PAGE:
Net Top Ten

The '80s Server

totally 80s It's totally awesome! The new-and-improved '80s server offers a ton of fresh retro stuff for Web goers. Try your hand at the '80s version of Name That Tune, join an online competition to identify classic '80s movie quotes (help us with the one for Sept. 11: "I love you Pete, but I'm not enjoying it") or chill out with a RealAudio jukebox of rad '80s tunes. Finally, Nina Blackwood, phat laces and Yahoo Serious shall live on into future generations.


Mysterious Places

big heads From Easter Island to Mayan Ruins and Anasazi cliff dwellings, Mysterious Places takes a fascinating look at a series of national and international archaeological treasures. The site's excellent writing reads like an Edward Abbey book and is illustrated with captivating photos. Author and photographer Cliff Wassman is well-versed in both the history and geography of the regions that he covers, and skillfully conveys both the heart-stopping claustrophobia of descending to the bottom of a slot canyon and the important lesson that the decline of Easter Island can teach modern society. A grand adventure.



angels All this and brains too. Angelnet is a beautiful Web site that leads you to "The never-ending waters of love, beauty and harmony," and makes you drink of it. Movies, mantras, music and more, designed and displayed to soothe you and put you in touch with the "dolphyn" world--portrayed as one of peace and overwhelming spiritual bliss--will leave you feeling as warm as a Hot Toddy and as calm as a sea cucumber. Lots of art, New Age sound bytes, meditation links make this site a wonderful place to hang out, feel good and leave the "real" world behind. And besides, Angelnet is not just another pretty page. Aside from making you feel good, these celestial Webmasters promote environmental responsibility, including tips on how you can help keep Mother Earth beautiful and who to complain to on Capitol Hill should she be abused.


  4 & John Mann's Wacky Packages

memories Too wacky. This pick may be an act of sentimentality more than anything else, but some of us here at IU are pleased as punch that collections of Topps Wacky Packages stickers (collectible stickers lampooning products in the same style as the detestable Garbage Pail Kids cards) have been posted to the Web. Two sites will share this is, graphically better organized, while John Mann's Wacky Packages Web Page is more informative, with trade show dates (huh?) and related links.



fore? four? If whiskey and cigars are cool again, then why not golf? Before throwin' your clubs in the car and heading out to the links, you owe it to yourself to check out the vast searchable database of the nation's courses. For instance: looking for a nine-hole course for less than $50 within 25 miles of Duluth, Minn.? came up with two different courses that fit that description. On top of the locator, articles on featured golf courses, course architecture and environmental issues make for a site that is anything but par for the course.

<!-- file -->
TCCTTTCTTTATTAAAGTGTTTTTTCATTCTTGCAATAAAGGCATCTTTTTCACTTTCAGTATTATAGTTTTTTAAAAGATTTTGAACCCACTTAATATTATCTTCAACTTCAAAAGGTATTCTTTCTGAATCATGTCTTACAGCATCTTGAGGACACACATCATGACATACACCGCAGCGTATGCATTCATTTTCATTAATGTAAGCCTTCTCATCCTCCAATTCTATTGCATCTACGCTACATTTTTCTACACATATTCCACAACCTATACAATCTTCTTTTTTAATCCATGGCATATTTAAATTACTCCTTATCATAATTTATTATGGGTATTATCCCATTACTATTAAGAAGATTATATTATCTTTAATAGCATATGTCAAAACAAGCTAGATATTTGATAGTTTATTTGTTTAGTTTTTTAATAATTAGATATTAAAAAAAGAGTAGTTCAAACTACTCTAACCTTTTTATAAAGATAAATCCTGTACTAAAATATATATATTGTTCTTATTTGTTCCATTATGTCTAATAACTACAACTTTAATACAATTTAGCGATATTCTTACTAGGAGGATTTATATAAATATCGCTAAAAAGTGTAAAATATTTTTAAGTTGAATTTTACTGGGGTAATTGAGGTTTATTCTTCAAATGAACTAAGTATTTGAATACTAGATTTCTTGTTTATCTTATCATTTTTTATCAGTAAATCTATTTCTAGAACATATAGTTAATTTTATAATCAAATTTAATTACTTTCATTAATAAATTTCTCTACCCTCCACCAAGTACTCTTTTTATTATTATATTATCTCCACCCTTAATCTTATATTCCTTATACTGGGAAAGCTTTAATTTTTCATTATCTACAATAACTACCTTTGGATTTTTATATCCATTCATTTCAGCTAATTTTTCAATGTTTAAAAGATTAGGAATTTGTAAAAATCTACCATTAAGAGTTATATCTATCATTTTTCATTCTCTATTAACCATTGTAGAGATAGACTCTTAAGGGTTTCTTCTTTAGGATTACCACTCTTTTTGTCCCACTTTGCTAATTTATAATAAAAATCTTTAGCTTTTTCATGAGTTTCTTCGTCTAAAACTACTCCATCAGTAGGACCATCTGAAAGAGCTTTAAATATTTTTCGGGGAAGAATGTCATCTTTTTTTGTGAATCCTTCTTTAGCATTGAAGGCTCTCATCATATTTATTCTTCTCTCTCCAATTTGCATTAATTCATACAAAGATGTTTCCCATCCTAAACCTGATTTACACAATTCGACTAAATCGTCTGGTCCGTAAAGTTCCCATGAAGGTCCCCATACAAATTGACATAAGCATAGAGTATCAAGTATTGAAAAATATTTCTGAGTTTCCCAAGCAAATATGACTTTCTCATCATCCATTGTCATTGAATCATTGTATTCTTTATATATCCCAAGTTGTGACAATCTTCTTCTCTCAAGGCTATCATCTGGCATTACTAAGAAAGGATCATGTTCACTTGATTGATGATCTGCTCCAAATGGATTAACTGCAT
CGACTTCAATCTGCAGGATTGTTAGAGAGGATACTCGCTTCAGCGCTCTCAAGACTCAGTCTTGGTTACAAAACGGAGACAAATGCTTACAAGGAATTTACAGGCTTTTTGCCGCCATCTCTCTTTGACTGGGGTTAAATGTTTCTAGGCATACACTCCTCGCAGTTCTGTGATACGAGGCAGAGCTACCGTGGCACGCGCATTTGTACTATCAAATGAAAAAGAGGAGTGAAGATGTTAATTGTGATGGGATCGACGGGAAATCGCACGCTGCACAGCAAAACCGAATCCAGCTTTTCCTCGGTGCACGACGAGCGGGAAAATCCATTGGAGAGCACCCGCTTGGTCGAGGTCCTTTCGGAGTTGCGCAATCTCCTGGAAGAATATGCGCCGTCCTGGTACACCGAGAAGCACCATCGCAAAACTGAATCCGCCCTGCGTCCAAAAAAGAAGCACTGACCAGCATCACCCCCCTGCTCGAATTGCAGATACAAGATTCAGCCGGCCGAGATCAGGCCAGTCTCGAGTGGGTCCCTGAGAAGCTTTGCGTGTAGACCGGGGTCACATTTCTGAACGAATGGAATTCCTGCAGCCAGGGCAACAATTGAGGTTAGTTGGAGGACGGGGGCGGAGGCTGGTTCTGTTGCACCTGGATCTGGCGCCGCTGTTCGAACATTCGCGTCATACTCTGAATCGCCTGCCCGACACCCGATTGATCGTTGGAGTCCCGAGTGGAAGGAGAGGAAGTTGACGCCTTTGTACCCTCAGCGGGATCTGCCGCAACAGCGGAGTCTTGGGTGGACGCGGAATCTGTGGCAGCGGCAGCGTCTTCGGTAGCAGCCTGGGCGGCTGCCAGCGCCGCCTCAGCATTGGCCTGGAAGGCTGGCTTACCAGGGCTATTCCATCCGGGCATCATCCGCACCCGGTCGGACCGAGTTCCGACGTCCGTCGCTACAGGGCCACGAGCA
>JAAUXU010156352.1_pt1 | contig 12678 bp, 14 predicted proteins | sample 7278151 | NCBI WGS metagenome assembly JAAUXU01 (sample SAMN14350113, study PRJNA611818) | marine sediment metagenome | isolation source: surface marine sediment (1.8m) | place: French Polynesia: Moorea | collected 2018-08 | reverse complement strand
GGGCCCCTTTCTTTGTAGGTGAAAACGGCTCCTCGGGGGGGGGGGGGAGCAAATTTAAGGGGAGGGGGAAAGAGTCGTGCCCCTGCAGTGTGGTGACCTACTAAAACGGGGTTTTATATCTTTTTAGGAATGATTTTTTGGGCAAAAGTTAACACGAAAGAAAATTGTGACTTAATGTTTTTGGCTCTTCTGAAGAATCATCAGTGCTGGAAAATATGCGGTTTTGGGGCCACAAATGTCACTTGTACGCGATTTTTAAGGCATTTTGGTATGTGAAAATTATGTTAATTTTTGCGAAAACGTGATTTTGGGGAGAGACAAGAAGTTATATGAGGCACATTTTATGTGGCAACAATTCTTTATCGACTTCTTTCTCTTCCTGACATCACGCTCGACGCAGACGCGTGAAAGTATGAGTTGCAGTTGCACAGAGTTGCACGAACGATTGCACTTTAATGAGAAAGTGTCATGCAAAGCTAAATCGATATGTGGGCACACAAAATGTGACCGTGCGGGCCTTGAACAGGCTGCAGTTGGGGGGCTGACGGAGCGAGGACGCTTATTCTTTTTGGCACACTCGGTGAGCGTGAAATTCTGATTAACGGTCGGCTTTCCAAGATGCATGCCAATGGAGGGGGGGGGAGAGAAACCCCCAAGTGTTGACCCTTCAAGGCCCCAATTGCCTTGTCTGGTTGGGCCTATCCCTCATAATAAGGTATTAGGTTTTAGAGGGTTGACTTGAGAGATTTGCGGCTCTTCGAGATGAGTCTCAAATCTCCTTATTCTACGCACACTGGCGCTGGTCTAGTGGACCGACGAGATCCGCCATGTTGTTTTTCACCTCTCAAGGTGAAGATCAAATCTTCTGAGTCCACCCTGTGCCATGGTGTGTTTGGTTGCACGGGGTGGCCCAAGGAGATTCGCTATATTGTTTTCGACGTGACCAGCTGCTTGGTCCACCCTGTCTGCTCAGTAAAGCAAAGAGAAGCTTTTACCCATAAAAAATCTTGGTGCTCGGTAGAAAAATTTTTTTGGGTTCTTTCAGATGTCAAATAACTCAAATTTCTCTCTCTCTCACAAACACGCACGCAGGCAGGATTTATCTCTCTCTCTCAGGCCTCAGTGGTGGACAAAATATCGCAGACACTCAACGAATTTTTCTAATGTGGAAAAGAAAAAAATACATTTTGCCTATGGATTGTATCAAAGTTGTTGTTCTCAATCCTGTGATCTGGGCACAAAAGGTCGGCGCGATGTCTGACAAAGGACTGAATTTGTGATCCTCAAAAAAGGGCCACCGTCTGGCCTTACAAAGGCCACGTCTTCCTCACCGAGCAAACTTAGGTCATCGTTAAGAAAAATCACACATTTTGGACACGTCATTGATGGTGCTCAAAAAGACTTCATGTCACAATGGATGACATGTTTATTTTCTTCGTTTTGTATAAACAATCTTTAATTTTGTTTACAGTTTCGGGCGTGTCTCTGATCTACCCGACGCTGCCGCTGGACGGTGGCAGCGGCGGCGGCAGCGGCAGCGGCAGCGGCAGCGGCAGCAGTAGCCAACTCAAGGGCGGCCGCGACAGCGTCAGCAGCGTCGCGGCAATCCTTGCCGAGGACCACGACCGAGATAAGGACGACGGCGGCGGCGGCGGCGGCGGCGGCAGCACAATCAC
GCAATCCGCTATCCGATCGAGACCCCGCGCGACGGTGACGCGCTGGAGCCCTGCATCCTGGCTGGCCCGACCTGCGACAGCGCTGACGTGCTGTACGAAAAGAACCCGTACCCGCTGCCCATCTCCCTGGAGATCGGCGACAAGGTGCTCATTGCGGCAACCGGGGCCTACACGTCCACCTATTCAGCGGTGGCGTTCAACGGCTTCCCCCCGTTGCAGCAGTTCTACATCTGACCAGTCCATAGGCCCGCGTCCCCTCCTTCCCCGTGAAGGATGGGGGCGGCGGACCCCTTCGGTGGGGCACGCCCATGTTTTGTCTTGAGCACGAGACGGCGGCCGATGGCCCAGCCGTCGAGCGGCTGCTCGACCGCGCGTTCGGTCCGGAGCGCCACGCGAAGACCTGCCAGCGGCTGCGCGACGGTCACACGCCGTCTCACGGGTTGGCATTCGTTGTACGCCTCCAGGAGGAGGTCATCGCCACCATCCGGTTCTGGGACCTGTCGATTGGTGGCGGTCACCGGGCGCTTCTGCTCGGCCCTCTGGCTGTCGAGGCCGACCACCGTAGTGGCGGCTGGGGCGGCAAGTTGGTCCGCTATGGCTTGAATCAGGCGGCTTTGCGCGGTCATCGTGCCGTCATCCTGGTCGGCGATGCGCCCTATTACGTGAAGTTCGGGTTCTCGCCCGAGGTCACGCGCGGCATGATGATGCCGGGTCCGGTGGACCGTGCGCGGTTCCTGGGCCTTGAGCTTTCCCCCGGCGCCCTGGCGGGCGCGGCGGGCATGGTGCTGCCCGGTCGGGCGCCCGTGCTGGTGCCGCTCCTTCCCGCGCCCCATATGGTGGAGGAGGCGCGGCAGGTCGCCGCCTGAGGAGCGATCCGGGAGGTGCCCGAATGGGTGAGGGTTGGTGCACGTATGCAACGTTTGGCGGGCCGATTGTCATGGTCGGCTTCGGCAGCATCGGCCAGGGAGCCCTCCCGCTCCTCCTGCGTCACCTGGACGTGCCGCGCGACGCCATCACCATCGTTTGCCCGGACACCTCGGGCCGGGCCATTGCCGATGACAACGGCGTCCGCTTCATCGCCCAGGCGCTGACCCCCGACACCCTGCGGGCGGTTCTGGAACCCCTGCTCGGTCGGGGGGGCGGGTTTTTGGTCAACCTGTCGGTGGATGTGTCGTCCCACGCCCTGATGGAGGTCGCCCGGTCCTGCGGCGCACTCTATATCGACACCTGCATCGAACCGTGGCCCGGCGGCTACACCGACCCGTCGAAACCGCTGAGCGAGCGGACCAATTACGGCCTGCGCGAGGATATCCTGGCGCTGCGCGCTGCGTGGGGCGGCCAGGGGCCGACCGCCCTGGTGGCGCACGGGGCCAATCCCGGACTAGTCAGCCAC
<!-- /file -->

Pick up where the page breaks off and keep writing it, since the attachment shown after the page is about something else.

Cool Tool of the Day

cooltool Imagine a crew of "total software junkies" who need an intravenous feed of new wares to play with every day. Then imagine these die-hard gearheads editorializing on these fun toys every day. Your idea of heaven? Well, Cool Tool of the Day delivers all this and more. You'll find great Mac and PC applications, both on the Net and off, and all the information you need to run them. The site is polished and personable, with whimsical graphics and a joking, intelligent tone.


National Security Archive

contact! The truth is out fact it's on the seventh floor of a library on the campus of George Washington University and now online. At the library and at the URL above you'll find the National Security Archive, a storehouse of once-classified information dealing with issues varying from the Cuban Missile Crisis to the historic meeting between Elvis and Nixon (see photo). Conspiracy theorists take note: If you want to dig up your own dirt, there are complete instructions on using the Freedom of Information Act as well.


Optical Illusions

skull-lady You come upon a great-looking site, but when you hit the links you realize there's no content there. While this may too qualify as an optical illusion, you won't find a depository of lame URLs here. These are the optical illusions that astounded you as a kid ("There's no way those two lines are the same length!"). And guess what, in this day of Shockwave and Java eye candy, these vexing visions are all still pretty cool.



en-er-vee-ate? "Enervate" means "to deprive of vitality." This zine, called nrv8, does just the opposite. By definition, it's busy "disputing definitions, contradicting arbitration, refuting norms, questioning authority, mocking ideals and contesting trends." In what way is TV detrimental to women? Is it really true that a good education will lead to a good job? And why do we worship celebrities anyway? nrv8's writers tackle the topics that will really make you sweat, shout and stay up all night composing a rebuttal.


Oyez Oyez Oyez

oyez X 3 The pounding of a gavel and the magic words "Oyez, Oyez, Oyez" mark the beginning of all Supreme Court proceedings and also welcome you to this supreme site. Northwestern University political science professor Jerry Goldman has created a guide that clearly explains key legal issues and details surrounding important Supreme Court cases. At the heart of Oyez are RealAudio recordings of oral arguments and opinions. The site's extensive archives provide a unique glimpse at the workings of the highest court and allow you to listen in as attorneys present such landmark cases as Roe v. Wade and United States v. Nixon before the justices. This continuously updated site will soon feature hundreds of cases and hundreds of hours of audio. It would be a crime not to visit.


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